Expert Systems

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Lucas, P.J.F. (2005)

Expert systems mimic the problem-solving activity of human experts in specialized domains by capturing and representing expert knowledge. Expert systems include a knowledge base, an inference engine that derives conclusions from the knowledge, and a user interface. Knowledge may be stored as if-then rules, orusing other formalisms such as frames and predicate logic. Uncertain knowledge may be represented using certainty factors, Bayesian networks, Dempster-Shafer belief functions, or fuzzy sets. Methods of knowledge acquisition include interviewing, analysis of past records of expert decisions, and observation of experts engaged in their natural activity. An expert system shell is a commercially available programming environment that allows the entry of domain knowledge in the form of rules. Expert system shells enable end-user computing, where skilled professionals, such as engineers and scientists, can encode their own knowledge into software. Expert systems are widely used in businesses to perform tasks ranging from diagnosis of manufacturing processes to credit approval by credit card companies. Wiley Online library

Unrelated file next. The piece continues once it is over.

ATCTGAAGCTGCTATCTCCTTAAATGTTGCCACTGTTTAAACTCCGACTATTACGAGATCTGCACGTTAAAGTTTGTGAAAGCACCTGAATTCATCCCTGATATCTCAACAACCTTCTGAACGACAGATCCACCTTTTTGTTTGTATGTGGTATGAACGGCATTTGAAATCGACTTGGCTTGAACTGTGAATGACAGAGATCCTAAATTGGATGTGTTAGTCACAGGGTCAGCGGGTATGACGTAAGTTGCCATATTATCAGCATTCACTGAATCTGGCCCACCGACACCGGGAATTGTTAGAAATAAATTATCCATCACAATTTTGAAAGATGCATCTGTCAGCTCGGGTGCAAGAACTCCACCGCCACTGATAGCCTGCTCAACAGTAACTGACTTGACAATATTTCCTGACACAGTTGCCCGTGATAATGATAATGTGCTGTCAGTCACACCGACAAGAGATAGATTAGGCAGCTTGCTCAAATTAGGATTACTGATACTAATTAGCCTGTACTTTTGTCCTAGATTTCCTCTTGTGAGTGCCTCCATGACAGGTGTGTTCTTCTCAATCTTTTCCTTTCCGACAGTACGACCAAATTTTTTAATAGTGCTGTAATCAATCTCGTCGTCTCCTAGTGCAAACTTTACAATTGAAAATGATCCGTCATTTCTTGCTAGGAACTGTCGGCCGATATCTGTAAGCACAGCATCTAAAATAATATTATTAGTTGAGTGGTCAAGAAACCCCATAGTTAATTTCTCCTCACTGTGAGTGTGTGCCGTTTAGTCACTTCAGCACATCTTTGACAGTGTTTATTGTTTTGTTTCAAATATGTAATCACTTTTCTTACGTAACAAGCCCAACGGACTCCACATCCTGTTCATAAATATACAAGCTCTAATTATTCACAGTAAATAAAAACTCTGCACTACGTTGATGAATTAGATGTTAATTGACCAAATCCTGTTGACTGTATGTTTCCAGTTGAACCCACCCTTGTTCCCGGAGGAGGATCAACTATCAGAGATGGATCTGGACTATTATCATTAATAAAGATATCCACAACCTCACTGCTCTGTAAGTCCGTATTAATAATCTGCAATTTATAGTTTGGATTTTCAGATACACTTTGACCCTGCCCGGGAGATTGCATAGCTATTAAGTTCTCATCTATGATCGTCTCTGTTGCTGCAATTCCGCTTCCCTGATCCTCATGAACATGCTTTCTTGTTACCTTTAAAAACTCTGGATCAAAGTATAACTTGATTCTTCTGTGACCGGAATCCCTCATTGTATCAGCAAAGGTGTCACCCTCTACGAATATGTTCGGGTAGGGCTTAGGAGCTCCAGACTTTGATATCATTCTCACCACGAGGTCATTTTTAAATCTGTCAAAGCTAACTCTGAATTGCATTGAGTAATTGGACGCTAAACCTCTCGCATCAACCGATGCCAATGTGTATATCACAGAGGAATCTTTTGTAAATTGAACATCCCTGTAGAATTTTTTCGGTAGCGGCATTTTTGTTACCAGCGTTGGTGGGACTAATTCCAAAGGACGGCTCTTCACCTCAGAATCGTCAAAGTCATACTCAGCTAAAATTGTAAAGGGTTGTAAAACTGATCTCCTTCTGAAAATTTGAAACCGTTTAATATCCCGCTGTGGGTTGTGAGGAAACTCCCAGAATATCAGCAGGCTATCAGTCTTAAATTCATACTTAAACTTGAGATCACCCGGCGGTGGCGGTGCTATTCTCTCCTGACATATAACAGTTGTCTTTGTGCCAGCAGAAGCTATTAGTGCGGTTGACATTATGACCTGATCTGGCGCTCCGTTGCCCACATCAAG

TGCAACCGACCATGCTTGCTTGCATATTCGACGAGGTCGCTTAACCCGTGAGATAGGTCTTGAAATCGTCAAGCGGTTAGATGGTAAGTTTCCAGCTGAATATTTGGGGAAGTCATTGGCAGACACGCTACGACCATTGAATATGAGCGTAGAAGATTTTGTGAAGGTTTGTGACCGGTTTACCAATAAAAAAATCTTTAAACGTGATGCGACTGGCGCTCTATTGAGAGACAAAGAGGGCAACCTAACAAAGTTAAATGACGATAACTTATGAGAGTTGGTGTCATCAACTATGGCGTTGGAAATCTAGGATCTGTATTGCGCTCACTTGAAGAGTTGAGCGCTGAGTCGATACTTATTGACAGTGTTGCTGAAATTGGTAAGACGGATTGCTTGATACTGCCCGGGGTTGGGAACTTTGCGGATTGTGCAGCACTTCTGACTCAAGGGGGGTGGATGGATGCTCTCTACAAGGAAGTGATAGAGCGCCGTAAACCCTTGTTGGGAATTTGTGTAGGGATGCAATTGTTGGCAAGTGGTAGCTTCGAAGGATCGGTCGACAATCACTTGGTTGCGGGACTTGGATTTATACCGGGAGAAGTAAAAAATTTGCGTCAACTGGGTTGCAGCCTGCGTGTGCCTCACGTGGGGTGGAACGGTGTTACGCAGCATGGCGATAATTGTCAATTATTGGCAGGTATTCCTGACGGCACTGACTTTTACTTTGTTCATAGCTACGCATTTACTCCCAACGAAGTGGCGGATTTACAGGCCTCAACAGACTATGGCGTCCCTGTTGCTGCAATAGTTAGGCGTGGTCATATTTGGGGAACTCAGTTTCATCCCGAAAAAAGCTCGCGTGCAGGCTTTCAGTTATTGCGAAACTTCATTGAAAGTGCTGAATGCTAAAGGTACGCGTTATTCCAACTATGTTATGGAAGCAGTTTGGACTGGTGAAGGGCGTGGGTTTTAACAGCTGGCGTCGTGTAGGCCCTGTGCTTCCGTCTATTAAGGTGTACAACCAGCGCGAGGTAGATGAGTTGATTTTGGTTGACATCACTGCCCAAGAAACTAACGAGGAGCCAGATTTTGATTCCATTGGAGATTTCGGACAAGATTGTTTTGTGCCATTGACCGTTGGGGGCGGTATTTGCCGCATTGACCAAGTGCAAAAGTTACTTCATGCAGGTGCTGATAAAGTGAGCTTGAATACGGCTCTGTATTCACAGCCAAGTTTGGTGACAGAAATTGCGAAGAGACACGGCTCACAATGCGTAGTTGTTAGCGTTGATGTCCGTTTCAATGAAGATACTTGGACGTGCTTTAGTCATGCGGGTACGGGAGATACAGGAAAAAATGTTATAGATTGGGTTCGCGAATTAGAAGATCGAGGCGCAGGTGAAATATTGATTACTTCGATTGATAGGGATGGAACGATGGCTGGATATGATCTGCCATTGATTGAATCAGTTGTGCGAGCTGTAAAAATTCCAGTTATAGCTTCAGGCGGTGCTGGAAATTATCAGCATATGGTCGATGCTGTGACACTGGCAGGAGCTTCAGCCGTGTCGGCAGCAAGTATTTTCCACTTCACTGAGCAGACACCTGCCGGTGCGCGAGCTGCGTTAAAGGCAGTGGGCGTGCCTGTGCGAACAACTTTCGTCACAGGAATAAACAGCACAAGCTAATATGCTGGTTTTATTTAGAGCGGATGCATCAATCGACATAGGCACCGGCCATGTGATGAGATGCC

• References (5)

    1 Introduction 6 1.1 De nition of the Field . . . . . . . . . . . . . . . . . . . . . . . . . . . . . . . 6 1.2 Origin and Evolution . . . . . . . . . . . . . . . . . . . . . . . . . . . . . . . . 7

    2 Expert System Principles 7 2.1 Expert System Architecture . . . . . . . . . . . . . . . . . . . . . . . . . . . . 8 2.2 Problem-solving Methods . . . . . . . . . . . . . . . . . . . . . . . . . . . . . 9

    3 Knowledge Representation and Inference 9 3.1 Logic Representation and Reasoning . . . . . . . . . . . . . . . . . . . . . . . 10 3.1.1 Horn-clause Logic . . . . . . . . . . . . . . . . . . . . . . . . . . . . . 10 3.1.2 Objects, Attributes and Values . . . . . . . . . . . . . . . . . . . . . . 12 3.2 Diagnostic Problem Solving . . . . . . . . . . . . . . . . . . . . . . . . . . . . 13 3.2.1 Deductive Diagnosis . . . . . . . . . . . . . . . . . . . . . . . . . . . . 13 3.2.2 Abductive Diagnosis . . . . . . . . . . . . . . . . . . . . . . . . . . . . 14 3.2.3 Consistency-based Diagnosis . . . . . . . . . . . . . . . . . . . . . . . 15 3.3 Con guring and Design . . . . . . . . . . . . . . . . . . . . . . . . . . . . . . 17 3.4 Uncertainty . . . . . . . . . . . . . . . . . . . . . . . . . . . . . . . . . . . . . 19 3.5 Decision Making . . . . . . . . . . . . . . . . . . . . . . . . . . . . . . . . . . 22

    [17] Schreiber A.Th., Akkermans H., Anjewierden A., De Hoogh R., Shadbolt N., Van de Velde W., Wielinga B. (2000). Knowledge Engineering and Management: The CommonKADS Methodology. MIT Press, Menlo Park, CA. [Book presenting an overview of the CommonKADS knowledge-engineering methodology.]

    [18] Shachter R.D. (1986). Evaluating in uence diagrams. Operation Research, vol. 34, no. 6, pp. 871{882. [First paper proposing an algorithm to manipulate in uence diagrams for the purpose of decision making.]

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